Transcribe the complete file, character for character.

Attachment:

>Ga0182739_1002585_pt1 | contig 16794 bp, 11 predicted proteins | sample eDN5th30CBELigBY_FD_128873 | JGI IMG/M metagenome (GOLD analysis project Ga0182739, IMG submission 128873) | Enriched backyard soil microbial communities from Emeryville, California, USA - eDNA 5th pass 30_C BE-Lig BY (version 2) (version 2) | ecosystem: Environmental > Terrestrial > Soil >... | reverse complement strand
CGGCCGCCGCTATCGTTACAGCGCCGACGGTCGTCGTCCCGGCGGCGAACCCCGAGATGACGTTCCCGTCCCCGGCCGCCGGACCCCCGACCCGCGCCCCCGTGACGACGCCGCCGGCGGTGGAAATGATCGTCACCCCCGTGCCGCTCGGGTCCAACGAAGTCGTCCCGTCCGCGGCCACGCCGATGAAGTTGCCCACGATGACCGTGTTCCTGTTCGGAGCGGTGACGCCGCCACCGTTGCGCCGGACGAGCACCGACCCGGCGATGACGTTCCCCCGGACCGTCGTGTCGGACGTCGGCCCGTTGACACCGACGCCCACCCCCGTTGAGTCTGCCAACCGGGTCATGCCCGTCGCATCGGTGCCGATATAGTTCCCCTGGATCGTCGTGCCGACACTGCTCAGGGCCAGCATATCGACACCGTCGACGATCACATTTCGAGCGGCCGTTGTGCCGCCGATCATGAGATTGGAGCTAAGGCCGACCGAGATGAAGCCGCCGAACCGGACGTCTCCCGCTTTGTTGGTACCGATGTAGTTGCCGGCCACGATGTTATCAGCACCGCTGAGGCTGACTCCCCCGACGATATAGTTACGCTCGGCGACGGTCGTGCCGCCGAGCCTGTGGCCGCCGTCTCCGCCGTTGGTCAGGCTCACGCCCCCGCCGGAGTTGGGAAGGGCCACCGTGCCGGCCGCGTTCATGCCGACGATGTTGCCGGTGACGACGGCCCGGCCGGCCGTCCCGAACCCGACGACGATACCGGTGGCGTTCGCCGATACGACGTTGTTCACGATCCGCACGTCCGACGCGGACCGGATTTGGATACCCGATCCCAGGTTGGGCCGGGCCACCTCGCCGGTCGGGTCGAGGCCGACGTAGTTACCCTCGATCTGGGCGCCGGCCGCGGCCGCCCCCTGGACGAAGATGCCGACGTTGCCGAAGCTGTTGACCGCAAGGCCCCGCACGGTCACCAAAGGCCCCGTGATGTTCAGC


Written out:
>Ga0182739_1002585_pt1 | contig 16794 bp, 11 predicted proteins | sample eDN5th30CBELigBY_FD_128873 | JGI IMG/M metagenome (GOLD analysis project Ga0182739, IMG submission 128873) | Enriched backyard soil microbial communities from Emeryville, California, USA - eDNA 5th pass 30_C BE-Lig BY (version 2) (version 2) | ecosystem: Environmental > Terrestrial > Soil >... | reverse complement strand
CGGCCGCCGCTATCGTTACAGCGCCGACGGTCGTCGTCCCGGCGGCGAACCCCGAGATGACGTTCCCGTCCCCGGCCGCCGGACCCCCGACCCGCGCCCCCGTGACGACGCCGCCGGCGGTGGAAATGATCGTCACCCCCGTGCCGCTCGGGTCCAACGAAGTCGTCCCGTCCGCGGCCACGCCGATGAAGTTGCCCACGATGACCGTGTTCCTGTTCGGAGCGGTGACGCCGCCACCGTTGCGCCGGACGAGCACCGACCCGGCGATGACGTTCCCCCGGACCGTCGTGTCGGACGTCGGCCCGTTGACACCGACGCCCACCCCCGTTGAGTCTGCCAACCGGGTCATGCCCGTCGCATCGGTGCCGATATAGTTCCCCTGGATCGTCGTGCCGACACTGCTCAGGGCCAGCATATCGACACCGTCGACGATCACATTTCGAGCGGCCGTTGTGCCGCCGATCATGAGATTGGAGCTAAGGCCGACCGAGATGAAGCCGCCGAACCGGACGTCTCCCGCTTTGTTGGTACCGATGTAGTTGCCGGCCACGATGTTATCAGCACCGCTGAGGCTGACTCCCCCGACGATATAGTTACGCTCGGCGACGGTCGTGCCGCCGAGCCTGTGGCCGCCGTCTCCGCCGTTGGTCAGGCTCACGCCCCCGCCGGAGTTGGGAAGGGCCACCGTGCCGGCCGCGTTCATGCCGACGATGTTGCCGGTGACGACGGCCCGGCCGGCCGTCCCGAACCCGACGACGATACCGGTGGCGTTCGCCGATACGACGTTGTTCACGATCCGCACGTCCGACGCGGACCGGATTTGGATACCCGATCCCAGGTTGGGCCGGGCCACCTCGCCGGTCGGGTCGAGGCCGACGTAGTTACCCTCGATCTGGGCGCCGGCCGCGGCCGCCCCCTGGACGAAGATGCCGACGTTGCCGAAGCTGTTGACCGCAAGGCCCCGCACGGTCACCAAAGGCCCCGTGATGTTCAGC